34 Parameters 46(3) Autumn 2016 could lead to efforts to reduce military authority in other areas, such as human resources, procurement and contract management, installation management, media operations, and information technology that are outside of the core business of applying violence on behalf of the state. A 2013 study, Building Better Generals coauthored by Lieutenant General (Ret.) Dave Barno, implicitly acknowledged there are already weaknesses in the management of such functions. To correct these faults, the study recommended senior leaders slated for institutional positions receive relevant education, such as a civilian master of business administration and be given one or two preparatory assignments within 28 These suggestions were, in part, inspired by Barnos own experience of being placed in charge of the Installation Management Command after a career in operational command and staff appoint ments. I was a complete neophyte, Barno admitted. 29 The professional preference is to retain as much control as possible on the premise that military requirements are so unique only someone with a career of uniformed experience can make proper judgments about how to integrate generalist functions into military institutions. Future political appointees and legislators might not be convinced by this argu ment and opt for the simpler solution of employing civilian experts to manage these functions. Indeed, the Department of Defense (DoD) recently announced it would seek legislation to allow lateral entry, a variation granting civilian specialists commissions in the middle ranks. The proposal seeks to create a realistic path into military service for those with advanced technological skills. For instance, someone from Google or Facebook might become a colonel overseeing cyberwarfare or information operations. 30 At present, even the most ambitious plans for lateral entry are personnel reform observe the divide between those specialties and world of complex whole-of-government problems that distinction might operation is predominantly a matter of re-establishing governmental and economic activity while security operations are only a supporting effort, then future policymakers might decide to make a development specialist the overall commander of an interagency task force. Ironically, this alignment of the most relevant expertise with the staff resources to support decision-making would be consistent with the military prin the main forms of maneuver allowed to Western forces are political, informational, and digitalpolicymakers might place greater trust in 28 David Barno, Nora Bensahel, Katherine Kidder, and Kelly Sayler, Building Better Generals report made note of corporate best practices in executive management, an example of the way in 29 Sydney J. Freedberg Jr., How to Get Best Military Leaders: CNAS Says Split Warriors From Managers, Breaking Defense October 25, 2013, /how-to-get-best-military-leaders-cnas-says-split-warriors-from-managers. 30 DoD, (Washington, DC: DoD, June 9, 2016.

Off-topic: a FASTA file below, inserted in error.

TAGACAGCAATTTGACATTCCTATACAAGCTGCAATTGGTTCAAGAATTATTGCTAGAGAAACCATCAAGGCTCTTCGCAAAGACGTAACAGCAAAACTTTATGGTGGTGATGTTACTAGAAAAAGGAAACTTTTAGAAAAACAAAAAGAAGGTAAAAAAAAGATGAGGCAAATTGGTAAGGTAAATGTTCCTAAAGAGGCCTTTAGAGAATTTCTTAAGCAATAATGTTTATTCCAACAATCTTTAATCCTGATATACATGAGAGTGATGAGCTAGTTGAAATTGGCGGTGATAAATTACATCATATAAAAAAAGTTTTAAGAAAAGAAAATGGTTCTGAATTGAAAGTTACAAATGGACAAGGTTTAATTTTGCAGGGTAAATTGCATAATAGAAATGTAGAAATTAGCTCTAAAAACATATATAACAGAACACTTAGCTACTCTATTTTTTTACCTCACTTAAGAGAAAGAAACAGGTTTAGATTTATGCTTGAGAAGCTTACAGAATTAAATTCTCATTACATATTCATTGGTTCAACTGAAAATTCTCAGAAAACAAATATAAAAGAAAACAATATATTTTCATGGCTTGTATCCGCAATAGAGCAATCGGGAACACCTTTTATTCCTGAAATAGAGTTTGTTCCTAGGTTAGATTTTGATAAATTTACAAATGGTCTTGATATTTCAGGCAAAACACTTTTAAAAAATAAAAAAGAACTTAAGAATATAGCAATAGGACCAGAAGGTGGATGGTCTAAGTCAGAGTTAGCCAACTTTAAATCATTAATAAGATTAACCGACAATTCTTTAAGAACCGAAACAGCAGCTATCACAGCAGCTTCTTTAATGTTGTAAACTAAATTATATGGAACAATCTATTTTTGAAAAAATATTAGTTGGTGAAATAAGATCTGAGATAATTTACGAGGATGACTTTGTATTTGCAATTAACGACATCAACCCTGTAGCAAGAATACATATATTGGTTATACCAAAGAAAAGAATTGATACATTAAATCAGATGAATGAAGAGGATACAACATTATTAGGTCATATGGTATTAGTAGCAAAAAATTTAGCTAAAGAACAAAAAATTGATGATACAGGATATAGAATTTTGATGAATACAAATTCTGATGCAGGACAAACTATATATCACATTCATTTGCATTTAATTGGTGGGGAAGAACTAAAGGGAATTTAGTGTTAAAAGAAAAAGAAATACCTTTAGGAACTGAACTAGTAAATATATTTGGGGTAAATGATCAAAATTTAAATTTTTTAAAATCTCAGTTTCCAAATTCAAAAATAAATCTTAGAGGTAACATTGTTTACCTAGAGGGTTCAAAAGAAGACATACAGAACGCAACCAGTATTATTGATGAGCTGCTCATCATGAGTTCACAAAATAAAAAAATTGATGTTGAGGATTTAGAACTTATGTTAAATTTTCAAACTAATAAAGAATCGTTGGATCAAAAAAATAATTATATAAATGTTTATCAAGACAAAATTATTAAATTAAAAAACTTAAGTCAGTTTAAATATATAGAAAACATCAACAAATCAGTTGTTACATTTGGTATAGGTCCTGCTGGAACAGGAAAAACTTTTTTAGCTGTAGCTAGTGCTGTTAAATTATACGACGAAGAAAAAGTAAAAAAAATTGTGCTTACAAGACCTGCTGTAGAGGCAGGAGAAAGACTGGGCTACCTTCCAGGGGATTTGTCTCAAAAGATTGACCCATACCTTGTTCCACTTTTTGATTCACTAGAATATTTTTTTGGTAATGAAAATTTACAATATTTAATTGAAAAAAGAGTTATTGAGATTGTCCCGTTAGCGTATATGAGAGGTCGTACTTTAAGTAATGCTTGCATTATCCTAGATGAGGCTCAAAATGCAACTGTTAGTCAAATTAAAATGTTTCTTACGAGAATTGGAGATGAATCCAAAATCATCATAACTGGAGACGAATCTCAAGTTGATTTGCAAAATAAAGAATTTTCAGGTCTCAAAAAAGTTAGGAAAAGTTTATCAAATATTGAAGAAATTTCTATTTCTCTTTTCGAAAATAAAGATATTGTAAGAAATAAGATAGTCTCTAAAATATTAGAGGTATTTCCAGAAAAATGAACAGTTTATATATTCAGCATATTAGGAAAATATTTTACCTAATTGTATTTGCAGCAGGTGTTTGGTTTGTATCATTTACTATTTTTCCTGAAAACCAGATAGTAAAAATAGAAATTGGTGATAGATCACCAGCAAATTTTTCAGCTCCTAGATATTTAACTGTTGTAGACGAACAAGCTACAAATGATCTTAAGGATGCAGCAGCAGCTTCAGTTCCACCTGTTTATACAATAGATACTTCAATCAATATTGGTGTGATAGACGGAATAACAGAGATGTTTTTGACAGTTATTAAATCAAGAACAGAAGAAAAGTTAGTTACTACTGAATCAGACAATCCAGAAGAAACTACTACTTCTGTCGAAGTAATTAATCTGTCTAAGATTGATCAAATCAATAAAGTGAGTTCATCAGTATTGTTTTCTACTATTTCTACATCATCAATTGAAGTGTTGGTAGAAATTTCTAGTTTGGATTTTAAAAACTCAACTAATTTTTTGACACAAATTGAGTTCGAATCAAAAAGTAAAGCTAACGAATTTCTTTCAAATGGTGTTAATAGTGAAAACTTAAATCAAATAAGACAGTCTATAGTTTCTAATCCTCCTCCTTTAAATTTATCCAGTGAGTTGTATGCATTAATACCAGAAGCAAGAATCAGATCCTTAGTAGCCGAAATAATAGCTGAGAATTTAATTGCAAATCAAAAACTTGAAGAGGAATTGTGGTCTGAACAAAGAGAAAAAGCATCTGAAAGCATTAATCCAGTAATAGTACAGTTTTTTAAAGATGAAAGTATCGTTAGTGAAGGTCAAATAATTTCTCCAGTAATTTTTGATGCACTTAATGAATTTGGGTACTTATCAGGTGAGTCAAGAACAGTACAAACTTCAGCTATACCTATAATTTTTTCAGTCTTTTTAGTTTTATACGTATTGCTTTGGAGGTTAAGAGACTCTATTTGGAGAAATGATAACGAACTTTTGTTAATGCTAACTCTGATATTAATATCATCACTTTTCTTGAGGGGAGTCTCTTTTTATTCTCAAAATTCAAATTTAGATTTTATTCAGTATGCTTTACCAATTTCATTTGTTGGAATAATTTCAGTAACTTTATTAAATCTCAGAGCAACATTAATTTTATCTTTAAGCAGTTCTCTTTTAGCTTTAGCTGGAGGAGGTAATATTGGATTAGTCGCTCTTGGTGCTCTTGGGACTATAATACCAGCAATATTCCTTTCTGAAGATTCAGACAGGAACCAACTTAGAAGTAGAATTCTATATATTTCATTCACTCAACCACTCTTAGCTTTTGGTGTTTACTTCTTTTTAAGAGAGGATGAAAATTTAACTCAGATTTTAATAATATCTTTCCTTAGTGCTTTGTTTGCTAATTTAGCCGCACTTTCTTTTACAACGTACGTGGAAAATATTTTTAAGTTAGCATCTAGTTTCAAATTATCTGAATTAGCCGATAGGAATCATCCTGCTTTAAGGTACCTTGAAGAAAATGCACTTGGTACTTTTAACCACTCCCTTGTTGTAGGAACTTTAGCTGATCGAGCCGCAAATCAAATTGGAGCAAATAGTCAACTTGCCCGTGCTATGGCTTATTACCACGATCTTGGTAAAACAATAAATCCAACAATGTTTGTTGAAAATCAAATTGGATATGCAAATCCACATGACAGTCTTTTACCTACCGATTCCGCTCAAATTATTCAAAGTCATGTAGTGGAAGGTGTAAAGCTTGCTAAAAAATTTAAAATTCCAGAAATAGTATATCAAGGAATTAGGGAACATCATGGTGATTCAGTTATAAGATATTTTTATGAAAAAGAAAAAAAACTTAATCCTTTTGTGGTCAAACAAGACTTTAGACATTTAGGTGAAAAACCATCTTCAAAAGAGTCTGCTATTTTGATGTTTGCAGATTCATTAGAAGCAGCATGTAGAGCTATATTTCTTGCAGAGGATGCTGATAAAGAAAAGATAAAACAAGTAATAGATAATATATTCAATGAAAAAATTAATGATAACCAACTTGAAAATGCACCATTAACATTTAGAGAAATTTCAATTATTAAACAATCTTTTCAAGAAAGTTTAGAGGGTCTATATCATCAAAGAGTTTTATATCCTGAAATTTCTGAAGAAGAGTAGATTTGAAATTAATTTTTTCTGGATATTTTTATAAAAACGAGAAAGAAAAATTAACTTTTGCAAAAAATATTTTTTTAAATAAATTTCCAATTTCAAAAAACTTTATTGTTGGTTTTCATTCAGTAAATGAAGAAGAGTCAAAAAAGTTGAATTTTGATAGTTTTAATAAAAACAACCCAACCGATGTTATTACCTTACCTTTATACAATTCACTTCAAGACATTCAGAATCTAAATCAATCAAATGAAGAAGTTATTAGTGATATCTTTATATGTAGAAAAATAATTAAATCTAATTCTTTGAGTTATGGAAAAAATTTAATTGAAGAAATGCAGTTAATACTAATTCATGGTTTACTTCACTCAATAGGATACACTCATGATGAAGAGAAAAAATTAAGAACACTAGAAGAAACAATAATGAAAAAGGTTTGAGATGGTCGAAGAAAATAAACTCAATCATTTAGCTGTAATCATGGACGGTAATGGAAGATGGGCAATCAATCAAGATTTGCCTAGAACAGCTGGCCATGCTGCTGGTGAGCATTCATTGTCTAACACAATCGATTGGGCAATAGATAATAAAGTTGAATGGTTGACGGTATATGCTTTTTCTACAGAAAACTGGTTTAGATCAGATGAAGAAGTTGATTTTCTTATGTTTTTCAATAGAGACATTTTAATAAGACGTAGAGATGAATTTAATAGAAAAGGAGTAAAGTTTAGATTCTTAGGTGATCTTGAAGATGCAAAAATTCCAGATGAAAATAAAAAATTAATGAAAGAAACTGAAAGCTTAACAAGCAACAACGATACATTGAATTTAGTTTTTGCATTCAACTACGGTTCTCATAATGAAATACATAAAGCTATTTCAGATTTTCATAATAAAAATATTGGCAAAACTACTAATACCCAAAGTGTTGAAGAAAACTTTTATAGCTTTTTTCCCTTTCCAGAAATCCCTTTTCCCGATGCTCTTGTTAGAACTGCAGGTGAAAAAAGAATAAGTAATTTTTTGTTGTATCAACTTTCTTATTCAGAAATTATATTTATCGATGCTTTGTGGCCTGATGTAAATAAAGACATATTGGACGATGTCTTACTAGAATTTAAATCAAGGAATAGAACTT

ADAPTING TO STRATEGIC CHANGE Clark 35 the skills of diplomats, politicians, or technology gurus like Jared Cohen, the head of Google Ideas, whose strategic analysis of the Islamic State of Iraq and the Levant has drawn much attention. 31 There are sound reasons to restrict command over lethal opera depart from this principle will be made by civilians rather than military personnel. And, if outsiders like Cohen seem better equipped to solve problemsan outcome that is more likely if the Long War Generation succumbs to hubristhen presidents and legislators can issue the necessary directives and legislation. Such was the case in the nineteenth century when presidents often appointed political generals to shore up political support for unpopular wars in some cases. The reason such appointments were possible at all was due to the common belief that training and education. 32 The military should not be lulled into complacency by the current high levels of public trust. Civilian disdain for professional soldiers has been the historical American norm and could reappear if the institu tions providing professional credibility remain stagnant. Such a turn is even more likely in a society with quite different views of expertise than those of the twentieth century and in which the archetypical hero is the 20-something Silicon Valley entrepreneur. These musings are not meant as hard predictions, but as illustrative examples of how societal developments might reverberate within the military. These changes are not likely to pass, but we can be certain that there will be a major cultural change at some point. When this change occurs, the Army will have to manage tension within its ranks and between the institution and society. Such tensions were evident during World War I, when the rise of Marshall and his contemporaries caused what historian Edward Coffman has termed a generation gap within the American Expeditionary Forces. 33 Commanding generals from an older generation that vener ated the individual skill of the commander clashed with their chiefs of staff, who had been studying the German staff-centric system in commander, John J. Pershing. termed a broadening experience when he was sent to observe the Japanese army during its war against Russia. Pershing admired the Japanese general staff system, which was similar to the one desired by 31 Jared Cohen, Digital Counterinsurgency: How to Marginalize the Islamic State Online, Foreign Affairs 94, no. 6 (NovemberDecember 2015): 52. 32 Clark, Preparing for War, 72, 100. 33 Edward M. Coffman, The American Military Generation Gap: The Leavenworth Clique in World War I, in Command and Commanders in Modern Warfare, ed. William Geffen (Colorado Springs, CO: United States Air Force Academy, 1971), 35.